- The Washington Times - Thursday, April 14, 2005

A clandestine dragnet involving hundreds of federal, state and local police has resulted in the arrests of more than 10,000 fugitives nationwide, federal law-enforcement authorities said yesterday.

Operation Falcon (Federal And Local Cops Organized Nationally), led by the U.S. Marshals Service, included secret raids carried out by police across the country between April 4 and this past Sunday.

The effort “produced the largest number of arrests ever recorded during a single initiative,” said Marshals Service Director Ben Reyna, who announced the arrests with Attorney General Alberto R. Gonzales in Washington yesterday.

Officers from 960 federal, state and local agencies participated, working with the marshals to clear more than 13,800 felony warrants, 234 of which were served in the D.C. area. The sweep also was a virtual clearinghouse for warrants on drug, gang, gun and sex-offender suspects nationwide.

The marshals cited the following results:

• Drug seizures: 201.

• Drug cases cleared: 162.

• Guns seized: 243.

• Documented gang members arrested: 154.

• Homicides cleared: 154.

• Sex offenders arrested: 553.

Although the marshals have led similar sweeps on the local and regional levels, Operation Falcon was the first “national-level sweep,” said John F. Clark, the U.S. marshal for the Eastern District of Virginia.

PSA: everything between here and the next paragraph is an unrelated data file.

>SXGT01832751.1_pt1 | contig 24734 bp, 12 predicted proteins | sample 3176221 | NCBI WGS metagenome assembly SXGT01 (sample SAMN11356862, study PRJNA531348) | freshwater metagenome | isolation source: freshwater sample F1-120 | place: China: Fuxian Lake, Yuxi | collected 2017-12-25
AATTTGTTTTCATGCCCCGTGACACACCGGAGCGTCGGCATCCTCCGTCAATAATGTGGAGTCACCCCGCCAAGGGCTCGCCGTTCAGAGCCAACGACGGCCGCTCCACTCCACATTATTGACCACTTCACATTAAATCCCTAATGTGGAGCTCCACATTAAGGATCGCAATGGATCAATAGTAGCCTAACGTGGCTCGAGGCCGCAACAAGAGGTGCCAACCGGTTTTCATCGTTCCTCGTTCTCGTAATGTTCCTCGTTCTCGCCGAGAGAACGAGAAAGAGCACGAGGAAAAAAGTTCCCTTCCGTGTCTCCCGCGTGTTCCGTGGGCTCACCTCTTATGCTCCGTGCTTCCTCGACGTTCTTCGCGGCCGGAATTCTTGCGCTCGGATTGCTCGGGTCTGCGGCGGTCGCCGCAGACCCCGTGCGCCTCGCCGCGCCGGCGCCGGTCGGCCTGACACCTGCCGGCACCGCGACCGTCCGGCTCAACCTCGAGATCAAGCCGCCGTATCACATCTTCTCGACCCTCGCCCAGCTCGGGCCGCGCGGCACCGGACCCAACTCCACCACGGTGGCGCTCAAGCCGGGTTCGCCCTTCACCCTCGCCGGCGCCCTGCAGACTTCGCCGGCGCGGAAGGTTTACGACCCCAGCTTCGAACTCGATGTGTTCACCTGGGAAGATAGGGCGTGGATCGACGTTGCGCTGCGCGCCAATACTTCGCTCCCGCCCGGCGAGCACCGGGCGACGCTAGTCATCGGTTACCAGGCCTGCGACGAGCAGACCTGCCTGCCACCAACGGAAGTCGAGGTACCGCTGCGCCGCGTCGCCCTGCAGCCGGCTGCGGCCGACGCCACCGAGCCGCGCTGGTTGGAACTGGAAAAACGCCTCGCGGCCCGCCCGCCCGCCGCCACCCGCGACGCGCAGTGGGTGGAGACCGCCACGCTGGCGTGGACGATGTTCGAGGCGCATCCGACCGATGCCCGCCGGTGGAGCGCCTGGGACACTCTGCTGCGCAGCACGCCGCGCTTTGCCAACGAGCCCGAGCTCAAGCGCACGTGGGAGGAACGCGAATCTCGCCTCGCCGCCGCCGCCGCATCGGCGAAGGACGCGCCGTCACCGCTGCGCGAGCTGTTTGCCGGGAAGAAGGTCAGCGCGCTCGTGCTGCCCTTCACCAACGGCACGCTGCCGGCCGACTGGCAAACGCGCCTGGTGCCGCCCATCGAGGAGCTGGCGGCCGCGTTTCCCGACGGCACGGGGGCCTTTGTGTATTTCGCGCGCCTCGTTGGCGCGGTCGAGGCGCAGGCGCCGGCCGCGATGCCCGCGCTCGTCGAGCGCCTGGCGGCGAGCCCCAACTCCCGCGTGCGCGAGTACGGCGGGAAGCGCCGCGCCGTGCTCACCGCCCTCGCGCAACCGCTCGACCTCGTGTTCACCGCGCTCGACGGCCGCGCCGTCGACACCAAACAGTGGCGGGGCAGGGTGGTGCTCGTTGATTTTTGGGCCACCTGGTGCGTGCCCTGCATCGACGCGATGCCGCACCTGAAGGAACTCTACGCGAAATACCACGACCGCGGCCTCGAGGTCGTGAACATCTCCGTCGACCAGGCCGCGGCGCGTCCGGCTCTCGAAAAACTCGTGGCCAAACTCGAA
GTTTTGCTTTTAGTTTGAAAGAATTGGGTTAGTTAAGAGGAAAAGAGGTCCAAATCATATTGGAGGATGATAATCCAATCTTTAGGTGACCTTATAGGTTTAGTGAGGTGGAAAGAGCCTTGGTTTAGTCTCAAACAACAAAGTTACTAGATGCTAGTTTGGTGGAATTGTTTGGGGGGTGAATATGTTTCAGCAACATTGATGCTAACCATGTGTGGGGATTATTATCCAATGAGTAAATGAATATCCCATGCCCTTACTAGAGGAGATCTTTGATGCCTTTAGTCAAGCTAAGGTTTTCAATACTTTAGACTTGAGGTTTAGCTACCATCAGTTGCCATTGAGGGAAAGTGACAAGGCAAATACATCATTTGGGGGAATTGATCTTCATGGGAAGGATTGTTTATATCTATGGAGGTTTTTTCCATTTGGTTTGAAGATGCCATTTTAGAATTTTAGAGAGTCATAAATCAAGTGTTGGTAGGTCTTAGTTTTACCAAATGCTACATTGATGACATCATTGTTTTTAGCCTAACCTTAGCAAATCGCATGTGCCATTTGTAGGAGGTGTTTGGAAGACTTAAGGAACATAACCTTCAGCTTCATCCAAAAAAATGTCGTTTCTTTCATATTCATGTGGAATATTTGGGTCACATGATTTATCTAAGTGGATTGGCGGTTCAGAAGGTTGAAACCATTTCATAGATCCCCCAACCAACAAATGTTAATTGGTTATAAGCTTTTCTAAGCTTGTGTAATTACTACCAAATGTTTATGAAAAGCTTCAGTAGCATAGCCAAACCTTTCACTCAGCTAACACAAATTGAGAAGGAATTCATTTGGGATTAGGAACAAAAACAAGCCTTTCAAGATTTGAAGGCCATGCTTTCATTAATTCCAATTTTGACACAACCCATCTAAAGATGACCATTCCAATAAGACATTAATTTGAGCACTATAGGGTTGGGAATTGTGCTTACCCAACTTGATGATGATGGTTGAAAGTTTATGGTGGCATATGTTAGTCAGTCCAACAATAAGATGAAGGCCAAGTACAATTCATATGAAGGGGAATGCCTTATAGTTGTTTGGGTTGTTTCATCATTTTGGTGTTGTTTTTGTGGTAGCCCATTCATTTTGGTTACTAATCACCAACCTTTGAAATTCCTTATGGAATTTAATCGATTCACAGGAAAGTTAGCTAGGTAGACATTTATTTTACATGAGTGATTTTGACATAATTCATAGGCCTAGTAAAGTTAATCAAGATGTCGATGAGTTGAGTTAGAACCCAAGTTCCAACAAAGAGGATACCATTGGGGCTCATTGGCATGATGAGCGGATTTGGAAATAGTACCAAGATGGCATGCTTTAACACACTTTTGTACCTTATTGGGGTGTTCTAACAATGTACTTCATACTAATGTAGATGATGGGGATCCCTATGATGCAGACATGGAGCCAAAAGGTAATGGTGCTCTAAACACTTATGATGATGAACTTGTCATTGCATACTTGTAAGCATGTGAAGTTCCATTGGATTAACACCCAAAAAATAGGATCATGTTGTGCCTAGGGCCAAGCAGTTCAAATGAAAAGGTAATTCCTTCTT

“We wanted to let victims of crime know that something was being done to apprehend violent criminals who prey on the innocent and law-abiding members of our society,” he said of the operation, which coincided with the Justice Department’s Crime Victims Rights Week. “[This] demonstrates what can happen when local, state and federal law-enforcement agencies pool their resources.”

Congress has increased funding for the marshals in recent years. As a result, the service has taken on fugitive cases that once were controlled by the FBI, which since the September 11 attacks has been focused more on terrorism.

“In the last three years, Congress has given us a substantial amount of resources to establish five regional task forces around the country,” Mr. Clark said. “That has been a great help to us to run this national program.”

Officials said the marshals spent about $900,000 on Operation Falcon, or about $90 per arrest. More than 70 percent of those apprehended had prior arrests for violent crimes, the service said.

Among the highest-profile arrests was Marcel Baldwin, one of Atlanta’s 10 Most Wanted, who was found hiding in the makeshift cellar of a home in that city. The 21-year-old is accused of assault and sexual offense against a child.

Another high-profile arrest was Bloods street gang member Bontay Duncan, 25, who was wanted by Dallas police in connection with the shooting of two rival gang members.

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